Syria war: UN expects Eastern Ghouta civilian evacuations

Rebel group in besieged enclave says it has reached an agreement with Russia to evacuate wounded civilians.

    The United Nations is expecting civilian evacuations out of rebel-held Eastern Ghouta on Tuesday, as the Syrian government military continues its fierce offensive on the enclave.

    "This day, we are expecting evacuation of civilians, including people with medical conditions," Ali al-Zatari, the UN's top aid official in Syria, told Reuters news agency at al-Wafideen crossing, without elaborating.

    The UN has previously called for the evacuation of nearly 1,000 sick and wounded residents who need urgent medical treatment.

    Jaish al-Islam, one of the main rebel groups in Eastern Ghouta, said on Monday it had reached an agreement with the government's key ally, Russia, to evacuate wounded people. No other details about the evacuation were given. 

    Hamza Birqdar, the group's military spokesman, vowed on Tuesday that the fighters would defend the Damascus suburb till the end.

    Syrian state TV showed a group of civilians leaving the enclave on Tuesday morning. The evacuations have not been independently confirmed. 

    The Syrian army's campaign of air and artillery attacks has killed more than 1,100 civilians in nearly a month, according to the UN Office for the Coordination of Humanitarian Affairs.

    Syrian government forces have captured more than half the enclave, splintering it as they seek to crush the last major rebel bastion near the capital Damascus.

    Their advances have cut off Douma and Harasta from each other and from other neighbouring towns.

    Families are sleeping in the open in the streets in Douma, Ghouta's biggest town, with no more room in basements to shelter from the bombs, local authorities have said.

    'Act if we must'

    On Monday, the United States threatened to "act if we must" as a ceasefire resolution by the UN Security Council continues to be ignored.

    US ambassador to the UN Nikki Hailey denounced the failure to implement a UN resolution calling for a ceasefire, and said her country was drafting a new one with "no room for evasion". Haley warned the US "remains prepared to act if we must".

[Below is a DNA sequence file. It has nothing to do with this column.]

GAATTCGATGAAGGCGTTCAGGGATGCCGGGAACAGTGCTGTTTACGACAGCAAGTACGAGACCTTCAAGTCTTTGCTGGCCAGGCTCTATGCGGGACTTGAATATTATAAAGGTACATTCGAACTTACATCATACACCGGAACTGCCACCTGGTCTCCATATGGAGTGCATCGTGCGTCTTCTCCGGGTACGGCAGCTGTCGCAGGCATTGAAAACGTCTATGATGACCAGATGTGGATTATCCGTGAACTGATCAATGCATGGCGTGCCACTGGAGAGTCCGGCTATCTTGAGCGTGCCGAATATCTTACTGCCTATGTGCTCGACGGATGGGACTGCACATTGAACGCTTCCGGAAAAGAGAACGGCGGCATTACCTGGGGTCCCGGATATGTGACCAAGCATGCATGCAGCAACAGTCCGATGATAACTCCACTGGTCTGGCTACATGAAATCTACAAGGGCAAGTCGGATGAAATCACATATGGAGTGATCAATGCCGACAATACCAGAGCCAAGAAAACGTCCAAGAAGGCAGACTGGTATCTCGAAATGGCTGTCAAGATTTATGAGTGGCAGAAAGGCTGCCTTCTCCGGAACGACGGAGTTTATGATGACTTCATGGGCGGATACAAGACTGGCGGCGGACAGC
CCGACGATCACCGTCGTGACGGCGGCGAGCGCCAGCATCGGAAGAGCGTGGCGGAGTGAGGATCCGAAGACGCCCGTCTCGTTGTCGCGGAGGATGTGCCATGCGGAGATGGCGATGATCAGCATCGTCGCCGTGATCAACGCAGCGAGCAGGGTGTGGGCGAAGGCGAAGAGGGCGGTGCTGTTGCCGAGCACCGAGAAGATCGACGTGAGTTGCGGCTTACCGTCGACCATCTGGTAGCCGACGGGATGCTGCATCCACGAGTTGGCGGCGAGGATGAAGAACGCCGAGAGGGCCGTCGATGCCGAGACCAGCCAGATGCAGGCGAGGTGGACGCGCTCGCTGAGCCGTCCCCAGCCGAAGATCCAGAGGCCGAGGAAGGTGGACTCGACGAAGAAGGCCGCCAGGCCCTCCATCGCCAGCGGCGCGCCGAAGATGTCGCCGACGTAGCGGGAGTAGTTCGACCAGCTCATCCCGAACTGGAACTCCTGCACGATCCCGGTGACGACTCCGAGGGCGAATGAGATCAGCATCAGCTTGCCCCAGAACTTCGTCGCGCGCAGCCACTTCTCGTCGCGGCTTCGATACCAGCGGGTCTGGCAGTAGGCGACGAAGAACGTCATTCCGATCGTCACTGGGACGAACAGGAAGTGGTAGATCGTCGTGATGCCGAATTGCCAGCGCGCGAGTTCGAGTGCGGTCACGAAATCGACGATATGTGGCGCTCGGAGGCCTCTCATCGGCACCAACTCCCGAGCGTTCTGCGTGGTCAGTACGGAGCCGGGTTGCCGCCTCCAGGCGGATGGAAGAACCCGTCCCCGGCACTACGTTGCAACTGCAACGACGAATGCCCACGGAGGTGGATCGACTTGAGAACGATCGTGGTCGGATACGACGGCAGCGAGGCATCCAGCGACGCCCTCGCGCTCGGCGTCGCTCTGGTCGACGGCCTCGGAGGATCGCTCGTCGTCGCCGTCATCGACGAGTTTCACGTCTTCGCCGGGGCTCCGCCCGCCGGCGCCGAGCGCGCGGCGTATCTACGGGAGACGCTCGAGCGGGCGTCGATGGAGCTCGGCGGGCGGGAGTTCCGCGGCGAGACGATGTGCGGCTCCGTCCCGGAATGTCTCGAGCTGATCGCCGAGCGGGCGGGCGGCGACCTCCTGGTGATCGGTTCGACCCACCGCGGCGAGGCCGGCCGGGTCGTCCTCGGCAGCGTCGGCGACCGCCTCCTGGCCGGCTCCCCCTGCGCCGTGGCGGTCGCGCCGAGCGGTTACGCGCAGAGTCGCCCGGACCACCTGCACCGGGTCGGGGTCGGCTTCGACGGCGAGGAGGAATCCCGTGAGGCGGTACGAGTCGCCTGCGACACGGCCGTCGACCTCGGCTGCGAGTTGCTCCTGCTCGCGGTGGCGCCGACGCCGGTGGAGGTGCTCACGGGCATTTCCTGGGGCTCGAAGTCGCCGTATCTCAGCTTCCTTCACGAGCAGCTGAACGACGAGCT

"It is not the path we prefer, but it is a path we have demonstrated we will take, and we are prepared to take again," Haley told the 15-member Security Council. "When the international community consistently fails to act, there are times when states are compelled to take their own action."

    UN Secretary-General Antonio Guterres also urged the Security Council members to "end the suffering" of residents in Eastern Ghouta.

    "I am deeply disappointed by all those ... who allowed this to happen," Guterres said in his address at the UN headquarters in New York.

    "There should be only one agenda for all of us: to end the suffering of the Syrian people and find a political solution to the conflict.

    "Particularly in Eastern Ghouta, the air strikes, shelling, ground offensive intensified after the adoption of the resolution," he said, referencing UNSC resolution 2401, which passed on February 24.

    Resolution 2401 called for an immediate ceasefire, the evacuation of civilians, and the delivery of aid supplies.

    Guterres also expressed his disappointment at the prevention of desperately needed food and medical assistance from being delivered to some of the 400,000 residents trapped inside the enclave.

     
     

    SOURCE: Al Jazeera and news agencies


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